Wargames wrote: ↑
18 Nov 2018 04:23
Conflict Archaeology in the Landscape: A Survey of World War II Defences at Selmun, Malta By Bernard Cachia Zammit November 2015
Yes, Zammit's thesis is an important source for understanding the design and construction of Fort Campbell. Too bad your research skills are not matched with understanding of the technology or honesty. You made the claim that the armored gun hoods in the batteries "wasn't added until 1943". Zammit actually says "In 1942, the gun mountings were replaced with newer ones of 45°degree elevations. These mountings allow better gun ranges, meaning guns could fire further. New additions also included metal shields providing cover for the gun crews." (pp. 140-141) The original two guns mounted in the battery were 6" Mark VII on Pedestal Mount (one of four types, all very similar). In 1942, the Mark VII guns and mounts were replaced by the Mark XXIV, which was the modified Mark VII Gun on a Mark V or VI Mount, which allowed elevations to 45°and incorporated and armored gun hood replacing the previous, semi-circular, gun shield.
The barbettes are also made of concrete and not steel. Any near hit would not just penetrate the concrete but turn it to shrapnel, killing the entire gun crew.
Again, why are you choosing to edit Zammit's language? "The barbette was dug into the limestone bedrock and covered with reinforced concrete (Photo 64). The seaward side was covered with a concrete mound to absorb impacts from artillery." (pp. 139-140) Perhaps its lack of understanding? Or the belief that coast defense battery designers were stupid enough to design such a killing mechanism into their plans? The "concrete mound" was not designed to "absorb impacts", but was a glacis, designed so that flat-trajectory naval projectiles would impact it and then graze or ricochet past the emplacement. The grazing impact could possible detonate an direct action or graze fuze, but were unlikely to create "shrapnel", which is a particular type of artillery projectile. It might cause some concrete fragmentation, but that is unlikely to discommode the artillerymen, who would be sheltering behind the gun shield of their pedestal mount (q.v.) if returning fire or below the reinforced concrete parapet.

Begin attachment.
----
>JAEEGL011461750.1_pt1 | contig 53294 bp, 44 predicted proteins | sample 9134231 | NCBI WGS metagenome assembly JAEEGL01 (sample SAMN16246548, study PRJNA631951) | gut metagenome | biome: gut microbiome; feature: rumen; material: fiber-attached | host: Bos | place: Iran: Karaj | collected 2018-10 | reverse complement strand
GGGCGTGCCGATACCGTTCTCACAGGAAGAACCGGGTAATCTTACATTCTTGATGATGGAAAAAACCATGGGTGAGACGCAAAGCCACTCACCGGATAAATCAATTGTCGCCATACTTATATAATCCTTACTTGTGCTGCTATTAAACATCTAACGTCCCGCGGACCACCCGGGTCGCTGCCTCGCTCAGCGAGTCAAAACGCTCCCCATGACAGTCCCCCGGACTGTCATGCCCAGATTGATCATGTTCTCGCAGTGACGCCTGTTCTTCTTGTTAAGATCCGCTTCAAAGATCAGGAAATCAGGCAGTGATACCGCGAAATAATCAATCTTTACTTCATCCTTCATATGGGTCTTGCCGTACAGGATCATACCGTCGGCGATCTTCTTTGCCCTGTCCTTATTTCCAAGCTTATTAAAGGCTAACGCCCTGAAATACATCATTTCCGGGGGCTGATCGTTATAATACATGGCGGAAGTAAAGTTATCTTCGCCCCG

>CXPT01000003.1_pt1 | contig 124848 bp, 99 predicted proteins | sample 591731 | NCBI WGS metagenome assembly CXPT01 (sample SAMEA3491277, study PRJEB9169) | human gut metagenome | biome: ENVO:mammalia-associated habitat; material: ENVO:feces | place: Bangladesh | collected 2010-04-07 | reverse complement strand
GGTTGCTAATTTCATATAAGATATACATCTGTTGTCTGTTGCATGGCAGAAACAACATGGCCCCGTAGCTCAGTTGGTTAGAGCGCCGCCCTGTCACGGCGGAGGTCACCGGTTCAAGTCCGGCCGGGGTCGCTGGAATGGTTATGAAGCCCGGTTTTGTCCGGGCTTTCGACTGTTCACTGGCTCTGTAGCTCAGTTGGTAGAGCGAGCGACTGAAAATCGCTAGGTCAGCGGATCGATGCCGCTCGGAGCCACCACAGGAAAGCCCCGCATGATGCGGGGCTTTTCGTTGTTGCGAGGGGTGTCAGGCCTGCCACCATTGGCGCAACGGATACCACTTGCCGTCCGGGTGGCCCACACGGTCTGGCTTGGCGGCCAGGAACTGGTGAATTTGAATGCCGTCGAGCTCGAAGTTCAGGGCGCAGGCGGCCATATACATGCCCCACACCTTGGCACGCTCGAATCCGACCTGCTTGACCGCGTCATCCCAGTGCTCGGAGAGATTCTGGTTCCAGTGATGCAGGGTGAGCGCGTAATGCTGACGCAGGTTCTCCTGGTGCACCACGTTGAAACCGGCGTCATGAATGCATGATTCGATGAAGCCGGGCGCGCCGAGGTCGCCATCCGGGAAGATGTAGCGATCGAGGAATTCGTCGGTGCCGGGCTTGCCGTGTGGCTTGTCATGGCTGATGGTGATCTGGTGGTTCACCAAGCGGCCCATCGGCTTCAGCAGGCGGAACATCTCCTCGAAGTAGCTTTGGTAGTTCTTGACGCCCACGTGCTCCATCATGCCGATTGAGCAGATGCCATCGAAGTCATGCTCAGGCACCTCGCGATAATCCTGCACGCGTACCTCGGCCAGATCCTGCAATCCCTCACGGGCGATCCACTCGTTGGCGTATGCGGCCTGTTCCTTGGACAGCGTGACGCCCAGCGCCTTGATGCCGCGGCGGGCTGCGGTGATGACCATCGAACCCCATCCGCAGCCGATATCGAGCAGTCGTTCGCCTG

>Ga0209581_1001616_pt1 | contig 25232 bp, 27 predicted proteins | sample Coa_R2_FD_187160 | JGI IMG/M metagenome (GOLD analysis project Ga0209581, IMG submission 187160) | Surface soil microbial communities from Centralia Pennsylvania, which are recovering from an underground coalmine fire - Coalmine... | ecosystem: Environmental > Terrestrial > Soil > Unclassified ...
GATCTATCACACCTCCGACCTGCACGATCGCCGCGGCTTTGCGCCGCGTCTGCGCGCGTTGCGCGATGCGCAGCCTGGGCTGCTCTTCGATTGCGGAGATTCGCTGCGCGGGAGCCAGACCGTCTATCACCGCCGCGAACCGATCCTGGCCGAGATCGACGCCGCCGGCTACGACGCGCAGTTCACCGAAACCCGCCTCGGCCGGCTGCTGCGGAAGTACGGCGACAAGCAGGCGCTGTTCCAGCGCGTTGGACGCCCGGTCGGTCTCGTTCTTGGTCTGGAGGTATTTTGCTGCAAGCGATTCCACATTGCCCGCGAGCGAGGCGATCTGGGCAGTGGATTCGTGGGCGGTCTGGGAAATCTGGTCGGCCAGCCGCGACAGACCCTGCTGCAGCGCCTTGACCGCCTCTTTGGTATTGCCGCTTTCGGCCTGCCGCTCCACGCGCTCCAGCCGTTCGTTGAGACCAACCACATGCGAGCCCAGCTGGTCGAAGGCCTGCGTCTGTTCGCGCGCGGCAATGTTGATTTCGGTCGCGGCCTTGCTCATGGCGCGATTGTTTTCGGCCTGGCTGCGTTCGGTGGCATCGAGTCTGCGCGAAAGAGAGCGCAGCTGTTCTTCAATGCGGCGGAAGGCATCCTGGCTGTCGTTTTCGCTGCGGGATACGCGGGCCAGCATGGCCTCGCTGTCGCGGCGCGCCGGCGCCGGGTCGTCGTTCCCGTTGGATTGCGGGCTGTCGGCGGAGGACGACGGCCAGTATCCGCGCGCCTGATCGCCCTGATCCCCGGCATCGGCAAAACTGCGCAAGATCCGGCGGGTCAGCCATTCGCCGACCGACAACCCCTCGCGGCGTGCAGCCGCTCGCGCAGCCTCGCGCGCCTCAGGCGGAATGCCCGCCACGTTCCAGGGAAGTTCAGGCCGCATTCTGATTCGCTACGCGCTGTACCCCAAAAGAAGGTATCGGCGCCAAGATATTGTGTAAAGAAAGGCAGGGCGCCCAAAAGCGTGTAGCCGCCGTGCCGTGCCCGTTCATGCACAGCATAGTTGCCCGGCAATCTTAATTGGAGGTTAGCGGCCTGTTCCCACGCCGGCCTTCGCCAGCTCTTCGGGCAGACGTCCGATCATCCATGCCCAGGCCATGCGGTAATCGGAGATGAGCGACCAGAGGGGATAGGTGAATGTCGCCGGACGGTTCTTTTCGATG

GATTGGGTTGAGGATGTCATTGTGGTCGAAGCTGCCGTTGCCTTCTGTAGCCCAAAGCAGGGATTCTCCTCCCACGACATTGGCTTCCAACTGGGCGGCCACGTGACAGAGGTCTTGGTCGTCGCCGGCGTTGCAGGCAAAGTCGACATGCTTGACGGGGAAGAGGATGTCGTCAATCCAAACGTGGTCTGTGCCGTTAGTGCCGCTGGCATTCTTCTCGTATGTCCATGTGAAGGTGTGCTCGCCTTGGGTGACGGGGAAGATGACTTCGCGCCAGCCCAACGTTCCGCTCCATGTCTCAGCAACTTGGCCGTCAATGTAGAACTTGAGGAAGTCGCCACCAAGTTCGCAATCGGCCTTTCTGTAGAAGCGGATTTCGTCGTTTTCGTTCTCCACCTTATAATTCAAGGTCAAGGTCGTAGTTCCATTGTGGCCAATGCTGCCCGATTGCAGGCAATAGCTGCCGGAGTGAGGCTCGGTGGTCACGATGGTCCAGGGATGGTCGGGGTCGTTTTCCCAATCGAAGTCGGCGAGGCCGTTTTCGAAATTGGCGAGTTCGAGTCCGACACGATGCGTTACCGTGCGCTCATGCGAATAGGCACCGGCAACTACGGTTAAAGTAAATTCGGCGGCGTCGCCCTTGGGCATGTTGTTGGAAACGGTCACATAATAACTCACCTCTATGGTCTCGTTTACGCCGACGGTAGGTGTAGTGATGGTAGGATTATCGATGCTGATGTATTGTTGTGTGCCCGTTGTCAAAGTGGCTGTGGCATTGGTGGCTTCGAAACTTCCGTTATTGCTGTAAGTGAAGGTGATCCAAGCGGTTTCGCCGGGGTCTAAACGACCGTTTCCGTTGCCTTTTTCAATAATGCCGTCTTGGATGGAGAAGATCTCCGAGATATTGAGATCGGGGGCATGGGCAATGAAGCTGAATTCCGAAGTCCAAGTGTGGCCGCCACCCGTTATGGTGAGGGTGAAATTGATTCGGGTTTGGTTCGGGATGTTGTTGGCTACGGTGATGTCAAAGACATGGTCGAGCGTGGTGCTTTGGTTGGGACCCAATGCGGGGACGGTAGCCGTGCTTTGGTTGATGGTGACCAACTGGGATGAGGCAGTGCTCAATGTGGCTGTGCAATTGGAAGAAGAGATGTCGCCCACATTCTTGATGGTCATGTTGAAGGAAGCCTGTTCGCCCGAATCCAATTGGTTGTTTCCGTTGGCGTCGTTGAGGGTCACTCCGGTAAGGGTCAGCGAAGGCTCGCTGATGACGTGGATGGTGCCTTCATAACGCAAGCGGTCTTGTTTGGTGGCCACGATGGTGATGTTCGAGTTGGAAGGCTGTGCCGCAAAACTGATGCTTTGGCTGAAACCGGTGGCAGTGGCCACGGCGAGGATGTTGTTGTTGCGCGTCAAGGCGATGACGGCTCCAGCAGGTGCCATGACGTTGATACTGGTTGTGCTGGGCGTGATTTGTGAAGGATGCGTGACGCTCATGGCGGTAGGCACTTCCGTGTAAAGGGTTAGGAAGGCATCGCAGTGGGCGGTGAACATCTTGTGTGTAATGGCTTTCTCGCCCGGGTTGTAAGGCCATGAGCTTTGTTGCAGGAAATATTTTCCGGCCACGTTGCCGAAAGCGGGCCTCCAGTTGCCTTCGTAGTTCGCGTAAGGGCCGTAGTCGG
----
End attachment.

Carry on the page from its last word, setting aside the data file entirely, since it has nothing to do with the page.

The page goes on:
However, a concrete barbette was better than no barbette at all.
I show it was manned by 72-78 soldiers in 1940.
Again, why choose to change things? Zammitt isn't actually equivocal, he states "After Italy’s declaration of war, the Campbell Battery was manned by 78 troops and two officers, with a captain as commander, assigned to the 1st Coastal Regiment, Royal Malta Artillery (Rollo 1999: 201)." And then, "As the war went on, the number of stationed troops gradually increased, reaching 214 troops by 1945 (Muscat 2007: 95)." (p. 130) So it would have been more accurate and honest to say "it was manned by 78 to 214 soldiers between 10 June 1940 and sometime in 1945". Of course, that ignores the various troops deployed around the fort, including the 8th Manchesters and various other detachments manning the beach and anti-parachute posts in Melleiha.
It had eight pillboxes in the walls, each one equipped with a heavy table machine gun and, I believe, a LMG, which covered all road approaches to the fort.
Why do you "believe"? Zammit states on p. 124 that the pillboxes were "armed with a Vickers water-cooled machine gun, a Bren light machine gun and Enfield bolt-action rifles for small-arms fire (Spiteri 1991: 222)." If you would bother to check with his source you would find that armament confirmed.